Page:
The inaugural exhibition of the Cantor Art Gallery, Auguste Rodin, 1840 – 1917, opened in October 1983 and consisted of 31 of the artist’s bronze sculptures. Five of the exhibited sculptures were presented to Holy Cross as gifts from the Cantor Foundation, and are now part of the permanent collection.
Since then, the Cantor Art Gallery has mounted over 100 exhibitions including, Flying Tigers: Paintings and Sculpture in New York 1939-1946 (1985); We’ll Never Turn Back: An Exhibition of Civil Rights Movement Photography (1986); Affirmative Re-Actions: Adrian Piper, Lorna Simpson & Carrie Mae Weems (1991); Sacred Spaces: Building and Remembering Sites of Worship in the Nineteenth Century (2002); Lewis DeSoto, Recollection (Toward Oblivion) (2002); Big Idea: The Maquettes of Robert Arneson (2003); Keris/Cloth: Sacred Metal and Textile Arts of Indonesia (2003); Terri Priest, Interactions: Paintings ands Works on Paper (2005); Gold Cloths of Sumatra: Indonesia's Songkets from Ceremony to Commodity (2007); Zoologia Fantastica (2008); Changing Identity: Recent Works by Women Artists from Vietnam (2008); and Pilgrimage and Faith: Buddhism, Christianity and Islam (2010); Create (2012); Global Encounters in Early America (2014); Katrina Then and Now: Artists as Witness (2015); Woven Power: Ritual Textiles of Sarawak and West Kalimantan (2016); S.A.P.E. Societe des Ambianceurs et des Personnes Elegantes: Photogrpahs by Hector Mediavilla (2017); and The Newar Craftsmen of Kathmandu Valley: Objects of Devotion from Nepal (2018); Rodin: Truth, Form, Life / Selections from the Iris & B. Gerald Cantor Collections (2019).
Distinguished Holy Cross faculty members often serve as guest curators for exhibitions, while also contributing their expertise through essays, gallery lectures and didactic explanatory materials. Someof the faculty-curated projects have included: Keris/Cloth: Sacred Metal and Textile Arts of Indonesia (2003) and Gold Cloths of Sumatra: Indonesia's Songkets from Ceremony to Commodity (2007), by Susan Rodgers, department of sociology and anthropology; Envisioning Jacob’s Ladder: Religion, Representation, and Allusion in American Visual Culture, 1750 – 2000 (2004), by David Hummon, department of sociology and anthropology; Catholic Collecting, Catholic Reflection 1538 – 1850 (2006) and Pilgrimage and Faith: Buddhism, Christianity and Islam, (2010) by Virginia Chieffo Raguin, department of visual arts, art history; The Spiritual Landscapes of Adrienne Farb (2006) by Joanna E. Ziegler, department of visual art, art history; and Zoologia Fantastica (2008) by Cristi Rinklin, department of visual art, studio art.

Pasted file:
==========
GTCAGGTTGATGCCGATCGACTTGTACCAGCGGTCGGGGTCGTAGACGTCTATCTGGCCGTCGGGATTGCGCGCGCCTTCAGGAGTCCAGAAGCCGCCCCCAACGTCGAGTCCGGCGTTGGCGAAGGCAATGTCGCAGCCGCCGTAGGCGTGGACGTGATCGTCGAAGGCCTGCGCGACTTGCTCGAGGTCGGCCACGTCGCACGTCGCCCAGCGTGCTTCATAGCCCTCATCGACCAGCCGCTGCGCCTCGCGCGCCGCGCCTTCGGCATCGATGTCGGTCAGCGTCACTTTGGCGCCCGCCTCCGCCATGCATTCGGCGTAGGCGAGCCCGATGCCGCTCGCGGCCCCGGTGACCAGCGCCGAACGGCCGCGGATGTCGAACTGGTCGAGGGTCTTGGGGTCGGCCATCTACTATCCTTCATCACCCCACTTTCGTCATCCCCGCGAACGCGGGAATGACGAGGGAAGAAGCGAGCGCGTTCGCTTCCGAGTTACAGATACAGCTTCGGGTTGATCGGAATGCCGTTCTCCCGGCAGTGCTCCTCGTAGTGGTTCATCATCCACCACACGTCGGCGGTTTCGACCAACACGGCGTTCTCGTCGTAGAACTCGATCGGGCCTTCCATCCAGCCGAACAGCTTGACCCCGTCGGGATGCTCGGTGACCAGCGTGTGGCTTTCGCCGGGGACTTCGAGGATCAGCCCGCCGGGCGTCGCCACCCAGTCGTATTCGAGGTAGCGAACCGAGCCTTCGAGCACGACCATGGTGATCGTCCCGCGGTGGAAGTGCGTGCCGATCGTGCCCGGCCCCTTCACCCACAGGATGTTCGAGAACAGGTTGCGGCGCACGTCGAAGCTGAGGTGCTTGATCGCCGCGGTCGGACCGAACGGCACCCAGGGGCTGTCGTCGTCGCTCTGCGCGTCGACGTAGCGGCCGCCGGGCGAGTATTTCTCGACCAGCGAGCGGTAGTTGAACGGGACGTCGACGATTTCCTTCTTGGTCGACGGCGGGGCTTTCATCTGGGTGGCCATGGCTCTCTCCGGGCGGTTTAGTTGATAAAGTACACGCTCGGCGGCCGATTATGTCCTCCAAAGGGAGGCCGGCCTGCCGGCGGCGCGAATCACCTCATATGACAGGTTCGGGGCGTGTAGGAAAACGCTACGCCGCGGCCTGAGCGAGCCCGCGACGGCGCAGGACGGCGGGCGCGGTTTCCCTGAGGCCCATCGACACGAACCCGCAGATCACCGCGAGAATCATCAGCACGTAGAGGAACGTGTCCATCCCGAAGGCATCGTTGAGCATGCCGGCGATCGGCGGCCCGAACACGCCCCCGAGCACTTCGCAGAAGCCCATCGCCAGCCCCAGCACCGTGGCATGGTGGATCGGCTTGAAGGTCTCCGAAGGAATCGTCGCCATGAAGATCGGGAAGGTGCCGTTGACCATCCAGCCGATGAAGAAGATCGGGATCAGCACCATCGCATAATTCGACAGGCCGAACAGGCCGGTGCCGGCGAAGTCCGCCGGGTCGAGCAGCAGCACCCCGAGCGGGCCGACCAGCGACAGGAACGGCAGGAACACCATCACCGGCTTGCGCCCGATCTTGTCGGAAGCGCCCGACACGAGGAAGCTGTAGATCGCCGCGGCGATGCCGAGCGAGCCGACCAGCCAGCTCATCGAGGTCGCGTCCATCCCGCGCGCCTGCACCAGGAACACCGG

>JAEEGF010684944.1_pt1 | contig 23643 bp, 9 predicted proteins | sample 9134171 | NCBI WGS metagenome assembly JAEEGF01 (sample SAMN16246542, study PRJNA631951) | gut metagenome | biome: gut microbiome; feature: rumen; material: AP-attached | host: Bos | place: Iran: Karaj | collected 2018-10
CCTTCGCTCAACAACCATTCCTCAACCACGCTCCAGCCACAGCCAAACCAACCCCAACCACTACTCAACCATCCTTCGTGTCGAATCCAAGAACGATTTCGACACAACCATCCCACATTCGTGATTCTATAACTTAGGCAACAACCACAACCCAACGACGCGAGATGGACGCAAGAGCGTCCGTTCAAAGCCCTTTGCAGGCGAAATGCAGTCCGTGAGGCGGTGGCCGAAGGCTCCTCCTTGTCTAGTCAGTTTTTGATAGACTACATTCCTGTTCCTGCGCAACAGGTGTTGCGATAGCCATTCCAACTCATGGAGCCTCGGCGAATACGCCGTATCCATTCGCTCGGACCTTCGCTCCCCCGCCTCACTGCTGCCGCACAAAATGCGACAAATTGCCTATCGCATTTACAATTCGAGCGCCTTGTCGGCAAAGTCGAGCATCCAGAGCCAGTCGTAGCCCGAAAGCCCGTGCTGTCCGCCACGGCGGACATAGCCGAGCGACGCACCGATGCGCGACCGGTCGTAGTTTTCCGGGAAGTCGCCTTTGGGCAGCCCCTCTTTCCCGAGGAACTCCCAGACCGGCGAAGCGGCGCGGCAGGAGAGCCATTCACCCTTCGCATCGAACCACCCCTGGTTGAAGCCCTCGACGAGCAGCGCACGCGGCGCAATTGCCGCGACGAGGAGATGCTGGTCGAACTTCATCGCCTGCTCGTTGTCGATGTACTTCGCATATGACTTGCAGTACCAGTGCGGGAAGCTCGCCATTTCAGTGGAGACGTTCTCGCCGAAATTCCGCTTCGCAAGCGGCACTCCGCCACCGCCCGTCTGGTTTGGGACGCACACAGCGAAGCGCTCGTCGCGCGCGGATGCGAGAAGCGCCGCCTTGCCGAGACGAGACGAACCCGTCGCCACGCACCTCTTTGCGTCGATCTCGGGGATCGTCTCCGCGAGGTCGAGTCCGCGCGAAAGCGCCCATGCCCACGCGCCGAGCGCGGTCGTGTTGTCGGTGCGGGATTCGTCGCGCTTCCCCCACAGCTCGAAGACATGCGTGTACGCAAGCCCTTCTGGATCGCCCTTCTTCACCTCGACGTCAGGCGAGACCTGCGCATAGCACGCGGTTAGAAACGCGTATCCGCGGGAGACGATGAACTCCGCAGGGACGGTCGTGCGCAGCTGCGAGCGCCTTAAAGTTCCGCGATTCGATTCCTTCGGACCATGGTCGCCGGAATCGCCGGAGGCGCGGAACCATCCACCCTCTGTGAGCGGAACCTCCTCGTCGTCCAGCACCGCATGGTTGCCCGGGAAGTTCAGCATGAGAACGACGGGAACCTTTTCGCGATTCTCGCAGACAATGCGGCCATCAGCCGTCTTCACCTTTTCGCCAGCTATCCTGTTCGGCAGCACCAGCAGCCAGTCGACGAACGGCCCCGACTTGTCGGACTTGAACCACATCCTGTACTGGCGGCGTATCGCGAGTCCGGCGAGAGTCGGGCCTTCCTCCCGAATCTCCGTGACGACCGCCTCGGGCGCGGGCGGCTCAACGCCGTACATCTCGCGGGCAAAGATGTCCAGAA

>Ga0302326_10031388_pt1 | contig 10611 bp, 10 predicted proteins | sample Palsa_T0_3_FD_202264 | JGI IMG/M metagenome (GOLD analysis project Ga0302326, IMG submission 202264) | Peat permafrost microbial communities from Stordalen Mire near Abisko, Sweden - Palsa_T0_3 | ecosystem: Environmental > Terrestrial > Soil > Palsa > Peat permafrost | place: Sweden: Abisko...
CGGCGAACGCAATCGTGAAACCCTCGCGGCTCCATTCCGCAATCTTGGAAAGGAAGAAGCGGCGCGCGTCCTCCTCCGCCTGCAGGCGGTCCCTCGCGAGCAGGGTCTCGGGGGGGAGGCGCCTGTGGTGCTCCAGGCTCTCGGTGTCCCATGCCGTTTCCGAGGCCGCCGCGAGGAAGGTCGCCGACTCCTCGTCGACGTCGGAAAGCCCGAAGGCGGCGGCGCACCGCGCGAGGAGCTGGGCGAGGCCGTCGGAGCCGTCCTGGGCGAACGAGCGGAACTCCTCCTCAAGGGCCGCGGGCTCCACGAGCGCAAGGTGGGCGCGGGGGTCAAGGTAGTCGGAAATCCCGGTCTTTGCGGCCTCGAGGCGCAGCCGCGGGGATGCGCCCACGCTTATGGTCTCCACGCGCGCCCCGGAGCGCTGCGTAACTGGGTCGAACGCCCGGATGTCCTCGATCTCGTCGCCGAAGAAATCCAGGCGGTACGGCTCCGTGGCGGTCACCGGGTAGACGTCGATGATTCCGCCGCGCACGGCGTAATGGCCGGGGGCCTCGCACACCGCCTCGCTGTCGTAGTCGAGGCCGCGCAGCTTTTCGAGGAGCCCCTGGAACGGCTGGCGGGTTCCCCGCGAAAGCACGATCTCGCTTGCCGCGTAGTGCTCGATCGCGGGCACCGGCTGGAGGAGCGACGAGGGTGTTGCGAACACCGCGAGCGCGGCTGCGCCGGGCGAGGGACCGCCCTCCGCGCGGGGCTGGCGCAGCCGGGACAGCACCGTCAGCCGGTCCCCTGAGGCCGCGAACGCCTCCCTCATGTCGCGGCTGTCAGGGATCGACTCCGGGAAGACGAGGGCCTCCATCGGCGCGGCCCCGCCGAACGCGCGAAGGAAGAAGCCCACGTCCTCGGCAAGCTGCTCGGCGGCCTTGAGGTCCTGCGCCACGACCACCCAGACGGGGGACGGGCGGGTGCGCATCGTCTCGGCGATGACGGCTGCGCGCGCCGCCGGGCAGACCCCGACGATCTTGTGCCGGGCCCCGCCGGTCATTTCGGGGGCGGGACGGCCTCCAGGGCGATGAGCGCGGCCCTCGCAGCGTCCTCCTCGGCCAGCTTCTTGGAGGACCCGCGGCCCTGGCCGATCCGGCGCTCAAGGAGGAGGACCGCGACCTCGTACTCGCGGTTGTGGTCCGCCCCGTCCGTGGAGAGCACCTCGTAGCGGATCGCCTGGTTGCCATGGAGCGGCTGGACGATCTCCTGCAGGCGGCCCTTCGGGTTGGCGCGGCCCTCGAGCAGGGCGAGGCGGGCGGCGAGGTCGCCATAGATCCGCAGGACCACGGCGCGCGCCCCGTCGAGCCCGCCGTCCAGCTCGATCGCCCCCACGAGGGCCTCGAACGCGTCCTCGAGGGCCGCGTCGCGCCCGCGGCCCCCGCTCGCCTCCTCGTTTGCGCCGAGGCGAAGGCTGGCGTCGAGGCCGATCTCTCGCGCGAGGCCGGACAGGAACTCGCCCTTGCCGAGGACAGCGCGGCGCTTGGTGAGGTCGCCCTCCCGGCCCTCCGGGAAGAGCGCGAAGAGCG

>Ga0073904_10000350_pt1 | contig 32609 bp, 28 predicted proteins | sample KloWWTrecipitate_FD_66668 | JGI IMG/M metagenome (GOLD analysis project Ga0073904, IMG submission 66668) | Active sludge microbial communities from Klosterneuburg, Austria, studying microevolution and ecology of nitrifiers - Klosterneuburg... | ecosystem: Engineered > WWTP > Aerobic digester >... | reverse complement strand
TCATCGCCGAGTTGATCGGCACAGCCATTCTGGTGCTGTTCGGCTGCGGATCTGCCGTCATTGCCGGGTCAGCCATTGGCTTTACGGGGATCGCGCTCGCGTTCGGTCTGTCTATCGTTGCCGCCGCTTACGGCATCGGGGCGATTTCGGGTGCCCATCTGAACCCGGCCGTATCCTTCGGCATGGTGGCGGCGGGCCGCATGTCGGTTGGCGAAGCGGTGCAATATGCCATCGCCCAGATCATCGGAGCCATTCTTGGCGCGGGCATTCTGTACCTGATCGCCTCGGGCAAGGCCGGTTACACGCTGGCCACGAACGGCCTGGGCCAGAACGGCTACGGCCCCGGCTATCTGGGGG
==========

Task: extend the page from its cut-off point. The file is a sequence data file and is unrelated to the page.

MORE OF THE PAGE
In addition, the Cantor Art Gallery works in conjunction with the College’s visual arts department each year to mount an exhibition of the senior seminar thesis portfolios of students graduating as art majors. Faculty exhibitions are also presented every three years.
On occasion, the gallery’s program also includes exhibitions mounted during the summer months. In 2003, the gallery presented, Rodin’s Obsession: The Gates of Hell, Selections from the Iris and B. Gerald Cantor Collection. Other summer exhibitions have presented works by alumni artists, including 25/50 Reunion Times 2: Works by James Stroud ’85 and James Paradise ’55 (2005); and Visual Studies: Artists from the Class of ’56: Tom Heinsohn, Hugh Kelly, and Dick O’Brien (2006); Treasures of the Cantor (2007); Our Fragile Home, a collaboration between artist Pat Musick and her husband Jerry Carr, a former NASA astronaut (2014); and Collaboration: James Storud and Center Street Studio (2015).